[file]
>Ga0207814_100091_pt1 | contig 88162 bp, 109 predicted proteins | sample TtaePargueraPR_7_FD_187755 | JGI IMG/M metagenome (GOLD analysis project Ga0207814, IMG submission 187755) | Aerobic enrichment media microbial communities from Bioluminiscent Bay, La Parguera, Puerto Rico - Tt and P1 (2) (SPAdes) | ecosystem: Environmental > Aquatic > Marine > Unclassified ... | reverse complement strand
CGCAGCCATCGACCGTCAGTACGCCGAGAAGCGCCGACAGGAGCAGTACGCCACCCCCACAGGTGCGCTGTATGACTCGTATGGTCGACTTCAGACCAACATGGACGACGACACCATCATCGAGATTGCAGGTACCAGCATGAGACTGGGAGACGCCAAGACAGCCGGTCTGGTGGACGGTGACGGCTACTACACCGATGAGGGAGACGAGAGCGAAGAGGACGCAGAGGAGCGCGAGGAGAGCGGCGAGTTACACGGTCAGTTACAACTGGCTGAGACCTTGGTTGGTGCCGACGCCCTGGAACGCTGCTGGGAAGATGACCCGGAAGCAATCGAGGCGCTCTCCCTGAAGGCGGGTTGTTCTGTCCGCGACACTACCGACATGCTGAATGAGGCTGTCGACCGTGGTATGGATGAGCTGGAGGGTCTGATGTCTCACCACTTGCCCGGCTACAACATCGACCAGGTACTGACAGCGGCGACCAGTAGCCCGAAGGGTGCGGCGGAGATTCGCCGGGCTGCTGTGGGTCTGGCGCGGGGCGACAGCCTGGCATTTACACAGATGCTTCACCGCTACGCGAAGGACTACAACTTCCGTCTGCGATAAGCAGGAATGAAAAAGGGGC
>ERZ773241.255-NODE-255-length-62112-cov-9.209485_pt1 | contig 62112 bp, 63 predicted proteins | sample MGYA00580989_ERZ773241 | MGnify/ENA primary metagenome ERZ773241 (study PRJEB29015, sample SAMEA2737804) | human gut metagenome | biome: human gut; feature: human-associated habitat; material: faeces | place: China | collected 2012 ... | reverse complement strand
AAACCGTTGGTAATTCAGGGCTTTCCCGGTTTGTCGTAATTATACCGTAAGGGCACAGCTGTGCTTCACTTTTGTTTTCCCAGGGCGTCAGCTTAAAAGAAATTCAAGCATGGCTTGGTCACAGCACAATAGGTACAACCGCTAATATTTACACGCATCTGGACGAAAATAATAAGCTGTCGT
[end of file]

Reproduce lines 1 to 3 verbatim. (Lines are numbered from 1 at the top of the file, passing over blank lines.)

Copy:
>Ga0207814_100091_pt1 | contig 88162 bp, 109 predicted proteins | sample TtaePargueraPR_7_FD_187755 | JGI IMG/M metagenome (GOLD analysis project Ga0207814, IMG submission 187755) | Aerobic enrichment media microbial communities from Bioluminiscent Bay, La Parguera, Puerto Rico - Tt and P1 (2) (SPAdes) | ecosystem: Environmental > Aquatic > Marine > Unclassified ... | reverse complement strand
CGCAGCCATCGACCGTCAGTACGCCGAGAAGCGCCGACAGGAGCAGTACGCCACCCCCACAGGTGCGCTGTATGACTCGTATGGTCGACTTCAGACCAACATGGACGACGACACCATCATCGAGATTGCAGGTACCAGCATGAGACTGGGAGACGCCAAGACAGCCGGTCTGGTGGACGGTGACGGCTACTACACCGATGAGGGAGACGAGAGCGAAGAGGACGCAGAGGAGCGCGAGGAGAGCGGCGAGTTACACGGTCAGTTACAACTGGCTGAGACCTTGGTTGGTGCCGACGCCCTGGAACGCTGCTGGGAAGATGACCCGGAAGCAATCGAGGCGCTCTCCCTGAAGGCGGGTTGTTCTGTCCGCGACACTACCGACATGCTGAATGAGGCTGTCGACCGTGGTATGGATGAGCTGGAGGGTCTGATGTCTCACCACTTGCCCGGCTACAACATCGACCAGGTACTGACAGCGGCGACCAGTAGCCCGAAGGGTGCGGCGGAGATTCGCCGGGCTGCTGTGGGTCTGGCGCGGGGCGACAGCCTGGCATTTACACAGATGCTTCACCGCTACGCGAAGGACTACAACTTCCGTCTGCGATAAGCAGGAATGAAAAAGGGGC
>ERZ773241.255-NODE-255-length-62112-cov-9.209485_pt1 | contig 62112 bp, 63 predicted proteins | sample MGYA00580989_ERZ773241 | MGnify/ENA primary metagenome ERZ773241 (study PRJEB29015, sample SAMEA2737804) | human gut metagenome | biome: human gut; feature: human-associated habitat; material: faeces | place: China | collected 2012 ... | reverse complement strand